able group of programmers. About three months after the contract was pulled
from me, I recieved a call from one of these knowledgeable Indian programmers.
He wanted help getting the product to build on his WEENDOZE PeeCee. Needless
to say, this product and this company no longer exist.
>Besides, hardware and software are very different things. I think that
>software development is dependant on esprit d'corps and culture to a
>great degree whereas hardware work may be less so. In my humble
>opinion, you can't learn some of the most important aspects of
>software development in a university. Perhaps I'm biased. Some of the
>very worst programmers I've seen have degrees from good universities,
>and some of the very best have barely made it past grade school.
Years of insight and know-how have been tossed to the wind.
IMHO it looks too much like Linux under the hood. It think they
did "boot and execute a copy command", but without an RMS.
Meanwhile I've just got the latest version of bochs running on
my Alpha but it won't boot the FreeVMS images I downloaded. Yet.
You sound too much like Gartner to me. We hear this every time
anyone leaves VMS Engineering. Turnover is normal. I, too, will
miss Sue, but I'm not ready to beleive that VMS is down one all
If Olson and company had figured out a way to do it a little more
economically, things might be very different. As it was, DEC priced
themselves right out of the market. The rot may have set in years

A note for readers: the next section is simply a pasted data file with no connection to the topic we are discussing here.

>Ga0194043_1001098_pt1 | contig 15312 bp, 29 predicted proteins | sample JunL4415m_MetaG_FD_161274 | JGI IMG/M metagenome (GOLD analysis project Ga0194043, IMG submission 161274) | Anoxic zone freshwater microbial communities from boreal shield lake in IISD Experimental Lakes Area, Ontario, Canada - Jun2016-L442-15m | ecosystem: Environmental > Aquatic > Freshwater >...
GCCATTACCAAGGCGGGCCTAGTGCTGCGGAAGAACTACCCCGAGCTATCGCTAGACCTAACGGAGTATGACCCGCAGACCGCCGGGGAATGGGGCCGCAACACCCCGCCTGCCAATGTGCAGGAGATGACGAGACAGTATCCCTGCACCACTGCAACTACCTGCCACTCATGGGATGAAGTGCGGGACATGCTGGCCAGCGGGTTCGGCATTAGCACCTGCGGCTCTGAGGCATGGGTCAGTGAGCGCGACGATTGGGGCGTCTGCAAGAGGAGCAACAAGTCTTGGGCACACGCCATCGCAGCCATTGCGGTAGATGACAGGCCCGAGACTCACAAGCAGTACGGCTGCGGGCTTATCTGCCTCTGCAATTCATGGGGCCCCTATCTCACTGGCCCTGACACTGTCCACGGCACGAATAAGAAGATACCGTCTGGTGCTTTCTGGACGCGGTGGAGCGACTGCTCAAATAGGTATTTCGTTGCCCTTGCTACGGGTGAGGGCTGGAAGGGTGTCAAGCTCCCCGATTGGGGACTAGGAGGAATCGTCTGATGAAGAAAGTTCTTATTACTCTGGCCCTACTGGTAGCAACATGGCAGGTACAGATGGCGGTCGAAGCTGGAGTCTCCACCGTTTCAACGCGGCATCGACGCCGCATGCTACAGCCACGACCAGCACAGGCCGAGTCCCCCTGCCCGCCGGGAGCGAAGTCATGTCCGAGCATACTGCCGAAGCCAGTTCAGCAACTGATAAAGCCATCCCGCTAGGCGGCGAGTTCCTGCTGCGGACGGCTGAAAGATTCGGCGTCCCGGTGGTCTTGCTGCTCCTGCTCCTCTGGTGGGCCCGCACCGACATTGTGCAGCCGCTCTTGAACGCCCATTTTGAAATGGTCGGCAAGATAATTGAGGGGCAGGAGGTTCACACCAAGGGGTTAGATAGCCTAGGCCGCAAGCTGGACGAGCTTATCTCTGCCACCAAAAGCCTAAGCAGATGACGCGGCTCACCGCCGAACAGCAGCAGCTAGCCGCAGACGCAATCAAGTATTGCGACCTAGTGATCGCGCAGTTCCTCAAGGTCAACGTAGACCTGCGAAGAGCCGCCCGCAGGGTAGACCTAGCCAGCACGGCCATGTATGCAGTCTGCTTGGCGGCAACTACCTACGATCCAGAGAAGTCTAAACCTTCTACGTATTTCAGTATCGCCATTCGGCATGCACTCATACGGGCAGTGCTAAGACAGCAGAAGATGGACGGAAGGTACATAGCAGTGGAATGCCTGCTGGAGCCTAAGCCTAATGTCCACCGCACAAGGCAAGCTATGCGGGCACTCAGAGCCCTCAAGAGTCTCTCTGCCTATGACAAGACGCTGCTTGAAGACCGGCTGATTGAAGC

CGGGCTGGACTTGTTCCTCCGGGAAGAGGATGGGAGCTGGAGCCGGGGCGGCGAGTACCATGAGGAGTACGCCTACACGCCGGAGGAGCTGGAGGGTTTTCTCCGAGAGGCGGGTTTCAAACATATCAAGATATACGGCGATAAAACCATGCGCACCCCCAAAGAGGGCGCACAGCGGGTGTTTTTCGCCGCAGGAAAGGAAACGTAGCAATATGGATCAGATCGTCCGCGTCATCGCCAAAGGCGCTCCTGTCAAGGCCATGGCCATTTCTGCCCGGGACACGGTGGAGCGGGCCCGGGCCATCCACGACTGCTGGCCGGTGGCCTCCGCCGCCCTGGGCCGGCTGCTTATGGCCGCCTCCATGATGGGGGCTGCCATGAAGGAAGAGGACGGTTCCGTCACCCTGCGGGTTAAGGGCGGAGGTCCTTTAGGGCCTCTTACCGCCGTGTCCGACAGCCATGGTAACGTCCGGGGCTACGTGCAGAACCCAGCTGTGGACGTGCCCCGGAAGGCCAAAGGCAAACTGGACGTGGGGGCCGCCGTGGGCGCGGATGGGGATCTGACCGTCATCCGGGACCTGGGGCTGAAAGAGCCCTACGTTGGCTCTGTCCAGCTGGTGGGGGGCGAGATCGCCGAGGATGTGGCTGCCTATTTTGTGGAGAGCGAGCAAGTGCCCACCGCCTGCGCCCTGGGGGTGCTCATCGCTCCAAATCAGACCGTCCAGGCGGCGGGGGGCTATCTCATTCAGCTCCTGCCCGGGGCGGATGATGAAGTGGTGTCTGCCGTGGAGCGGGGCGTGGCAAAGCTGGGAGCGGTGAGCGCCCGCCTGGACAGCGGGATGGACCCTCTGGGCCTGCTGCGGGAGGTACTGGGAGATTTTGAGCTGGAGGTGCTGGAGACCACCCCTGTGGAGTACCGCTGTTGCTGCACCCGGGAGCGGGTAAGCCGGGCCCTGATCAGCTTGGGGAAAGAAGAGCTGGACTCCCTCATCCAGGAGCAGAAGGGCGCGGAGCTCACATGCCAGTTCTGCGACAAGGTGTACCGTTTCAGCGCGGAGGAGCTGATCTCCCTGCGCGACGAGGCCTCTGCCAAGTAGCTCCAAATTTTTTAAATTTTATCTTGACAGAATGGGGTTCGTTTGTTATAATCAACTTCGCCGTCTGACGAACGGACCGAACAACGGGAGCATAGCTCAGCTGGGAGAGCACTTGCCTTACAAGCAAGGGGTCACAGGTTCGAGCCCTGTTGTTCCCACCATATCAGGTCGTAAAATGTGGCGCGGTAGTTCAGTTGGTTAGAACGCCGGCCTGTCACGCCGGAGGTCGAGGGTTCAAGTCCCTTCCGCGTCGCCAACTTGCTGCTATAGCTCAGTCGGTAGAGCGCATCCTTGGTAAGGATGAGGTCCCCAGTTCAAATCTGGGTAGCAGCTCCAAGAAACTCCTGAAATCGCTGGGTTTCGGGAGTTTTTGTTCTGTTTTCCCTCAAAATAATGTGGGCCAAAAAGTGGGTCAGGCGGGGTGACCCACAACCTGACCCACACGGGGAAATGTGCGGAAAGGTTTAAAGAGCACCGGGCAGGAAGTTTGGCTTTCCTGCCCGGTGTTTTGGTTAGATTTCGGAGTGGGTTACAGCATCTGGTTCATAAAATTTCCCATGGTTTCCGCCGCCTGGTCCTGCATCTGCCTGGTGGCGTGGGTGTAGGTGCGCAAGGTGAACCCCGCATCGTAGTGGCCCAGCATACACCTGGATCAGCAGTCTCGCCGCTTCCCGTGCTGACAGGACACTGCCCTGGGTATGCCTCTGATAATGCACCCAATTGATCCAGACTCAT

earlier but it could plainly be seen in DEC's refusal/failure to compete
in the workstation market during the mid to late 1980s. Sun
Microsystems could and did sell workstations and the Solaris O/S for a
small fraction of what DEC was asking for their hardware and O/S. Guess
Back in the 1990's there were something like 20 models of the same size
DEC disks! The difference between them was the mounting hardware! The
advent of StorageWorks fixed that but was a little late.
Markups of 2000 percent or more were routine at Digital. DEC wanted
$700 for a set of memory chips that could be had on the open market for
$30. (DEC Rainbow) They sold a 20 MB disk for $2200 that could be
purchased elsewhere for $300. I purchased both memory chips and disk
elsewhere. So did too many other people.
It couldn't last and, of course, it didn't!
> BTW, I just thought it an interesting point: It probably speaks to the
> position that Sue holds in the VMS community, that a thread discussing
> Sue leaving has quickly turned into a conversation which is in essence
> eulogizing VMS.
VMS employees who are still with HP are gagged and cannot openly discuss
what is really happening. Unless they have another job already, they
cannot afford to jeoperdize their relationship with HP because they may
want a recommendation instead of being fired for having spoken out.
Shortly after the news was annouced to VMS engineers on the first week